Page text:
Washington — President Reagan's convincing win for his budget-cutting plan radically alters the basic political question from "Can it pass?" to "Will it work?" It also quickly turns attention to the revenue portion of the Reagan program -- a tax-slashing measure that has raised concerns among conservative lawmakers.
With the 253 to 176 vote, the Democrats have apparently yielded effective control of the House on budget matters. Conservative Democrats, particularly the "Boll Weevils" (Sunbelt Democrats), asserted themselves as the swing force in joining the Republicans to pass the Gramm-Latta bill, a so-called "compromise" measure that Mr. Reagan soundly endorsed.
The President's three-year 10 percent-a-year tax package, still in doubt, now has a better chance of passage --and in a form close to what Mr. Reagan wants.
The White House is not yet predicting victory on the tax bill. But the budget win "greatly adds to the prospects the President will get what he wants," an administration spokesman says.
"The President is standing firm, not talking compromise," the White House spokesman said. "There have been some Democrats who have indicated a desire to try to work out something with the President. The door's open. If they want to talk, we're willing to listen. There's continuing movement to the President's position."
Politically, Reagan's budget triumph puts his label on the program. Both sides acknowledge this. If it succeeds a year hence in holding down inflation, the rewards will be the Republicans'. If hopes are disappointed, the responsibility will be the GOP's, too.
As a result, the White House and Republican leadership have already begun to lower public expectations of early or dramatic success.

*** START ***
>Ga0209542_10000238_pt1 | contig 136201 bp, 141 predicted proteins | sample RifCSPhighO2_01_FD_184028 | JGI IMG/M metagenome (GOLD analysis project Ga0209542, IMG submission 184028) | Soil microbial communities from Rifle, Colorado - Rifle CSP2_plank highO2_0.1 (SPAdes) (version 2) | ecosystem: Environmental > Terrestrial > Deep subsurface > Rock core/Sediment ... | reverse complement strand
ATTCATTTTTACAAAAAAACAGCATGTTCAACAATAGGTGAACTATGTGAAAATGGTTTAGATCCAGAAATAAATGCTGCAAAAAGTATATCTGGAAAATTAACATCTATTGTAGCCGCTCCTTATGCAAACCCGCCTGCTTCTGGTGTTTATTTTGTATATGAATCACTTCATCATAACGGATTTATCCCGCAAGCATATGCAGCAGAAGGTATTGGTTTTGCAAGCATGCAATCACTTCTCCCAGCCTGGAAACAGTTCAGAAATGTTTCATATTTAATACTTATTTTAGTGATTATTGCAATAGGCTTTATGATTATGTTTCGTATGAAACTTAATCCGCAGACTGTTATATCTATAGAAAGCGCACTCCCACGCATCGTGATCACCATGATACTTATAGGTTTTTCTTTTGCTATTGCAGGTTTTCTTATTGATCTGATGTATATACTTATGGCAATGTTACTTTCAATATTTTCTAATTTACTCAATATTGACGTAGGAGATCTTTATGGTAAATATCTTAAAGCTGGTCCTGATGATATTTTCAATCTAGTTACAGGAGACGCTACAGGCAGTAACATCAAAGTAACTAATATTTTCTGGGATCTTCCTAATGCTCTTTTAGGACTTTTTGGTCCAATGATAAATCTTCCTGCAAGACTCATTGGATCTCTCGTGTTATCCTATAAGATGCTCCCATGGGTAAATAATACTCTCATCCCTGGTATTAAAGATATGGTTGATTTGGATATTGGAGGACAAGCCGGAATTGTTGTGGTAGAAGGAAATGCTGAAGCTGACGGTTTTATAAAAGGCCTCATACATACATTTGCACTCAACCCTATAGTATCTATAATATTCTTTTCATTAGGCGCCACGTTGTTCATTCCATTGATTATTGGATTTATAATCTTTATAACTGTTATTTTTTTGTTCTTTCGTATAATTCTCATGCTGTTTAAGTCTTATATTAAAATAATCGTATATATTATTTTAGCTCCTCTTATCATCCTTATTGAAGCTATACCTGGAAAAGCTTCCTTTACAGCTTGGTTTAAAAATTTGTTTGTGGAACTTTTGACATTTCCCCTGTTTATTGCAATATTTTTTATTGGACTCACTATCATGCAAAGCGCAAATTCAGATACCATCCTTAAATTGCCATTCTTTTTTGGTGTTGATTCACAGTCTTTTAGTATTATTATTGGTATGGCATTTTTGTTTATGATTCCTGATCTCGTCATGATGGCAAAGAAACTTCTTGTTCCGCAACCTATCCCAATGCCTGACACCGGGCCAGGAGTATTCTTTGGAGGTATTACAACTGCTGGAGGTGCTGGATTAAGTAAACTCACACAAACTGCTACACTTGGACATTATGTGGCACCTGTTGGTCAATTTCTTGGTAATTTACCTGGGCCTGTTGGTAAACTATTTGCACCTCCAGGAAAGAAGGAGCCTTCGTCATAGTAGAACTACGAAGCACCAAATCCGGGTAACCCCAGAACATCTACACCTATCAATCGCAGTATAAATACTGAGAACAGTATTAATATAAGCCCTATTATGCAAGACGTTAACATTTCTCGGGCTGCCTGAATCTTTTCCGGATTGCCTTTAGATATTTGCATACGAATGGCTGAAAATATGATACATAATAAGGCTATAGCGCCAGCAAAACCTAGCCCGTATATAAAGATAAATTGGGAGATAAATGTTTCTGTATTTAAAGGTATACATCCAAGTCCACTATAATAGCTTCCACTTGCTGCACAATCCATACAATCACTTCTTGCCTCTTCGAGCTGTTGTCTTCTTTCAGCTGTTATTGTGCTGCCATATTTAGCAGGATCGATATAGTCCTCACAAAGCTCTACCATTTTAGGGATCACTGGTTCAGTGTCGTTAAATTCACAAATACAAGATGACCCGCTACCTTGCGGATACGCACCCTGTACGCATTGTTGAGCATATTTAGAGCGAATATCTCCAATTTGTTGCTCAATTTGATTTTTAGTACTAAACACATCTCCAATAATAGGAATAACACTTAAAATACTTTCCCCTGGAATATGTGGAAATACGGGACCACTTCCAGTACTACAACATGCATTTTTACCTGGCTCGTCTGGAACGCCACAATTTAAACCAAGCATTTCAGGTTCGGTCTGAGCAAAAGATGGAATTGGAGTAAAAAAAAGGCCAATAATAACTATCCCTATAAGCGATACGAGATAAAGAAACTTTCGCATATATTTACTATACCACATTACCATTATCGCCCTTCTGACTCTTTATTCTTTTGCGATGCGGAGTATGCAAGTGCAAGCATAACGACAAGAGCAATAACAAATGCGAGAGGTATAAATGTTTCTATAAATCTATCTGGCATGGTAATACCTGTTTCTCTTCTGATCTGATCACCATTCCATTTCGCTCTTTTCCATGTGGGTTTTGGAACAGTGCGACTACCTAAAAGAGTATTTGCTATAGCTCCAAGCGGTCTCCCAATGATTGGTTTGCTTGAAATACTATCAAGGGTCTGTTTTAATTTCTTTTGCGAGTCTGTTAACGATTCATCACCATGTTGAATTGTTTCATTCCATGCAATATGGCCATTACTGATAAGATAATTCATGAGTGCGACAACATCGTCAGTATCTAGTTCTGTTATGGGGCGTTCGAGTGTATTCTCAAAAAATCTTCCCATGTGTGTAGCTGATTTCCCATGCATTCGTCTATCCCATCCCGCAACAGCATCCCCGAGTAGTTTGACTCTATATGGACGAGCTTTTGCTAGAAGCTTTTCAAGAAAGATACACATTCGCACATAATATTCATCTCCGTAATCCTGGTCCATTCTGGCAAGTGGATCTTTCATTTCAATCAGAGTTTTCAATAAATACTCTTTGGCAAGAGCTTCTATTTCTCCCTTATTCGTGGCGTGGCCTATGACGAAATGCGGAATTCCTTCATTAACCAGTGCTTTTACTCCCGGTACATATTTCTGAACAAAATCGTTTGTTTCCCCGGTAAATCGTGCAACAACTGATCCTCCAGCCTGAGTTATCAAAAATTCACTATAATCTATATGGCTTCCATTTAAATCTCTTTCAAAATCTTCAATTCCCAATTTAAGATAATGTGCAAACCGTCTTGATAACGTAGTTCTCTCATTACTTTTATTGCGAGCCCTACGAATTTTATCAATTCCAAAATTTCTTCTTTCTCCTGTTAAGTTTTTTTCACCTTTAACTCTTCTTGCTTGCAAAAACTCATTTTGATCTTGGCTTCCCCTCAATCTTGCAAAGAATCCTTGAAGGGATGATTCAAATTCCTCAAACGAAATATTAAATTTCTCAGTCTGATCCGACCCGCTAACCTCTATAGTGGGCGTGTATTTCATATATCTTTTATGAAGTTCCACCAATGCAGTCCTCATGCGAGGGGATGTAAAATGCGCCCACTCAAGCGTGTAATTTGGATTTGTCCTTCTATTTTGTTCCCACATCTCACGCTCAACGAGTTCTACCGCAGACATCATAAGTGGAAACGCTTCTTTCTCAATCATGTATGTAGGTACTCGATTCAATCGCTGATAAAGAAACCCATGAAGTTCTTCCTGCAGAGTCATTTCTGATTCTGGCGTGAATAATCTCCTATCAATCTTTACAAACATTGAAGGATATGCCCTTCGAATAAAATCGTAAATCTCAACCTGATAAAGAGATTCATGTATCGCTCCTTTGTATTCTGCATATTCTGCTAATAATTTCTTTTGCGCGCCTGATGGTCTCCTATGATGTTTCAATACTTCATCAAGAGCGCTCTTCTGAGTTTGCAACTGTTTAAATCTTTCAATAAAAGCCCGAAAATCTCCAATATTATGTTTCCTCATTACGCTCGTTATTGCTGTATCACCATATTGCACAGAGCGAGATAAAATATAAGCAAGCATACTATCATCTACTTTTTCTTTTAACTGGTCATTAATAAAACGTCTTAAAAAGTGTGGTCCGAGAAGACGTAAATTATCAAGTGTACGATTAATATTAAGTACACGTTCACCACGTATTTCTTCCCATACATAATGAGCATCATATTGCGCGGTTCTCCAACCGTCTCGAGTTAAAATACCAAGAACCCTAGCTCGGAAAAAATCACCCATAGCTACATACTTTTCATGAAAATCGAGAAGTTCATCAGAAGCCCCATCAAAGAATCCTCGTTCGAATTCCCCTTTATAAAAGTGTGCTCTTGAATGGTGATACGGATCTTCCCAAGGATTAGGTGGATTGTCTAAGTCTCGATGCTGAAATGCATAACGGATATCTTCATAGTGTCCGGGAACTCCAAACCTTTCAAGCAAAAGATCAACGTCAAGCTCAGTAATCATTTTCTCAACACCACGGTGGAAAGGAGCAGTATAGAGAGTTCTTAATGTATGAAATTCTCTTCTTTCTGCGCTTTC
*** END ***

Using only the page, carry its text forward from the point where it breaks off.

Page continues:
"Politically, the Democrats find themselves in the best position we could be in," says Rep. Michael D. Barnes (D) of Maryland. "We can't be accused of being obstructionist, because we didn't obstruct. But next fall , when the public realizes the cuts sank into the heart and meat, not just waste and fraud, of government programs, the outcry won't be against us. We'll remind the people we did stand up."
"The worst thing would have been for us to win, for the President to get only 80 percent of what he wanted," Congressman Barnes says of the Democrats' rationale. "Then when his program fails -- as we think it will -- they would have blamed us."
The link between continued Reagan-Republican popularity and the need to show progress next year against inflation is also stressed by neutral political observers. "If the President's complex economic program for curbing inflation does not live up to the public's expectations, his overall performance rating could suffer regardless of his perceived competence in other areas," says pollster George Gallup. Inflation has more than twice the impact of any other issue --including unemployment and Soviet relations --formance, according to the latest Gallup study.